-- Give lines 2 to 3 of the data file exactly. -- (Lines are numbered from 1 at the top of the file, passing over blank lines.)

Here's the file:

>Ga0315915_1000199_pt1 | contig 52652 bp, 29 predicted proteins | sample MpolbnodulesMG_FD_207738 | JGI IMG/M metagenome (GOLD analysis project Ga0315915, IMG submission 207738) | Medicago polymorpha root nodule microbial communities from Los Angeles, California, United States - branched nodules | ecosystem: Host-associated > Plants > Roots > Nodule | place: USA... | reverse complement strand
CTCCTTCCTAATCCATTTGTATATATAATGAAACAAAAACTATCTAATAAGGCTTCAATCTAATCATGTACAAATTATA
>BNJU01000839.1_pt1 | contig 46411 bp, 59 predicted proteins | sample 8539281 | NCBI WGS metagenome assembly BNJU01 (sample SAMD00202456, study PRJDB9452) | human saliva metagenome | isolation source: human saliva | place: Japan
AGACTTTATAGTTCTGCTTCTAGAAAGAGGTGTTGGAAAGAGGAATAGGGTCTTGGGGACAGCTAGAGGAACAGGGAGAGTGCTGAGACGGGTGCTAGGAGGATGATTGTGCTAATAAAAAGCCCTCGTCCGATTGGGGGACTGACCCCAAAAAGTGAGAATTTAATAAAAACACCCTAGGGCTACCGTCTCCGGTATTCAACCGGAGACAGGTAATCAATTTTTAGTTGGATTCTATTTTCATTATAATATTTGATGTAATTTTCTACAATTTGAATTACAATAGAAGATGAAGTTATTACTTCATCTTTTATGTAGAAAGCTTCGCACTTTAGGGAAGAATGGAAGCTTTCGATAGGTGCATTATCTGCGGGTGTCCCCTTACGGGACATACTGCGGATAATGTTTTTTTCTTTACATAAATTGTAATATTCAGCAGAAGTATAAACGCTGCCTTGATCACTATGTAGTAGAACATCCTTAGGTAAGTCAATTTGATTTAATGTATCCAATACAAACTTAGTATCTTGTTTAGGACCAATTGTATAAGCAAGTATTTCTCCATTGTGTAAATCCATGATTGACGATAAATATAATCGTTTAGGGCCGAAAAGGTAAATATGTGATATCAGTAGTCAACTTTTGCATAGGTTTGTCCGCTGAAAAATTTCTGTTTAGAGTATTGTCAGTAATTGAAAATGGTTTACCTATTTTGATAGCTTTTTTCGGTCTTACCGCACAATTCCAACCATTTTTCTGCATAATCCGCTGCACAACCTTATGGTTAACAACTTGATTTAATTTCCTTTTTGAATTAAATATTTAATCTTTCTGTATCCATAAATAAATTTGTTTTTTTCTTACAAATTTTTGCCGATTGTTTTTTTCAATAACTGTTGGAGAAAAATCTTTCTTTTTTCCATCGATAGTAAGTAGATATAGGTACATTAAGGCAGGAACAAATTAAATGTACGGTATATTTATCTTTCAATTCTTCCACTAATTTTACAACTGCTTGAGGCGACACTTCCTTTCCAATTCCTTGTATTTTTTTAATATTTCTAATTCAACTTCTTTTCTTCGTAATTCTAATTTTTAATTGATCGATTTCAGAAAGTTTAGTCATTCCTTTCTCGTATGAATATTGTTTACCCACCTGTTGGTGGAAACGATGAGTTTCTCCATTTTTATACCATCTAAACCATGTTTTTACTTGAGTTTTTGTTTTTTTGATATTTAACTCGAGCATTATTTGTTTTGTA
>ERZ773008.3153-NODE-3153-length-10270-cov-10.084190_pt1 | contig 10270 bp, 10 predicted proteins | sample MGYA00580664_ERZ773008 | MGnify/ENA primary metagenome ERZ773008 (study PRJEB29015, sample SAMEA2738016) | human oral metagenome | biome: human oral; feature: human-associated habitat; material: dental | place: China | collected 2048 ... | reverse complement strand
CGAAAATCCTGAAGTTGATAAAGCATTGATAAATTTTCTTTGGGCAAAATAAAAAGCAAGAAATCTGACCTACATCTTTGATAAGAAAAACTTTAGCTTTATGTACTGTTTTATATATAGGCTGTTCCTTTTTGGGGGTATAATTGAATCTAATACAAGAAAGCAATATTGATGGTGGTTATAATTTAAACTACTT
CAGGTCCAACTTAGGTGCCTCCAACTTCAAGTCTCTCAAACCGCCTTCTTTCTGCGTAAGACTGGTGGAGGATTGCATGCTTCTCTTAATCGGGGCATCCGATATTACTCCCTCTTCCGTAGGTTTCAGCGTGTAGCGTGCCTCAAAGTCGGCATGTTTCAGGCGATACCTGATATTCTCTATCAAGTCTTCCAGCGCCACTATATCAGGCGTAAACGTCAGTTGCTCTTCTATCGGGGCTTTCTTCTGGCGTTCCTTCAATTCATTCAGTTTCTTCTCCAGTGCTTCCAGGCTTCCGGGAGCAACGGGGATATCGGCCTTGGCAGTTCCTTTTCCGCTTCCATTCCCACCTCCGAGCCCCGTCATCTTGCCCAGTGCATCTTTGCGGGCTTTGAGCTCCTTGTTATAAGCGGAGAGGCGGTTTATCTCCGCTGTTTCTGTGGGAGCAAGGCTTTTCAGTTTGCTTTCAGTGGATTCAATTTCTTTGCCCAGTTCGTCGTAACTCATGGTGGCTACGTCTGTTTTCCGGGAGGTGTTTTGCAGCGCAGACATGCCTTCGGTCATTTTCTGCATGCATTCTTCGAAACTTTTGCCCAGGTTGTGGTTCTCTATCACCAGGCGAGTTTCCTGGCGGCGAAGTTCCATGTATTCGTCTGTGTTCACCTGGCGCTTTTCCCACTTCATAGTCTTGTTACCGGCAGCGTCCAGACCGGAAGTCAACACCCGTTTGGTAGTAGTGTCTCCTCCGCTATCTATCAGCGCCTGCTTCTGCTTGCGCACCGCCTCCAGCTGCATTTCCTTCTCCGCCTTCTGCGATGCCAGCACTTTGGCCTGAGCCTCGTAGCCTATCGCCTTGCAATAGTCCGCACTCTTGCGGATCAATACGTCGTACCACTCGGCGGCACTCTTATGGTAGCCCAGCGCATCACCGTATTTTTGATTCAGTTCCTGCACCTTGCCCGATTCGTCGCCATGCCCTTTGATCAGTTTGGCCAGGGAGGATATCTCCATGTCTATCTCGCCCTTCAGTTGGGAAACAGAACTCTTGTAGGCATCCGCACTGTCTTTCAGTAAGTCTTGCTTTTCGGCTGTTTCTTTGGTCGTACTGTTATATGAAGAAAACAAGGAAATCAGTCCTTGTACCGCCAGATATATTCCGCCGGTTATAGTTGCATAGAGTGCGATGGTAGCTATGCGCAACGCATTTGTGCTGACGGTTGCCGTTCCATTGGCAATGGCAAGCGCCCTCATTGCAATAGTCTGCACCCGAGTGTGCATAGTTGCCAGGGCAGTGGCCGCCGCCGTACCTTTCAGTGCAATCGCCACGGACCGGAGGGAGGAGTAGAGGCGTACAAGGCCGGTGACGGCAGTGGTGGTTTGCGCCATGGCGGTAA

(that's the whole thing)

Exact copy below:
CTCCTTCCTAATCCATTTGTATATATAATGAAACAAAAACTATCTAATAAGGCTTCAATCTAATCATGTACAAATTATA
>BNJU01000839.1_pt1 | contig 46411 bp, 59 predicted proteins | sample 8539281 | NCBI WGS metagenome assembly BNJU01 (sample SAMD00202456, study PRJDB9452) | human saliva metagenome | isolation source: human saliva | place: Japan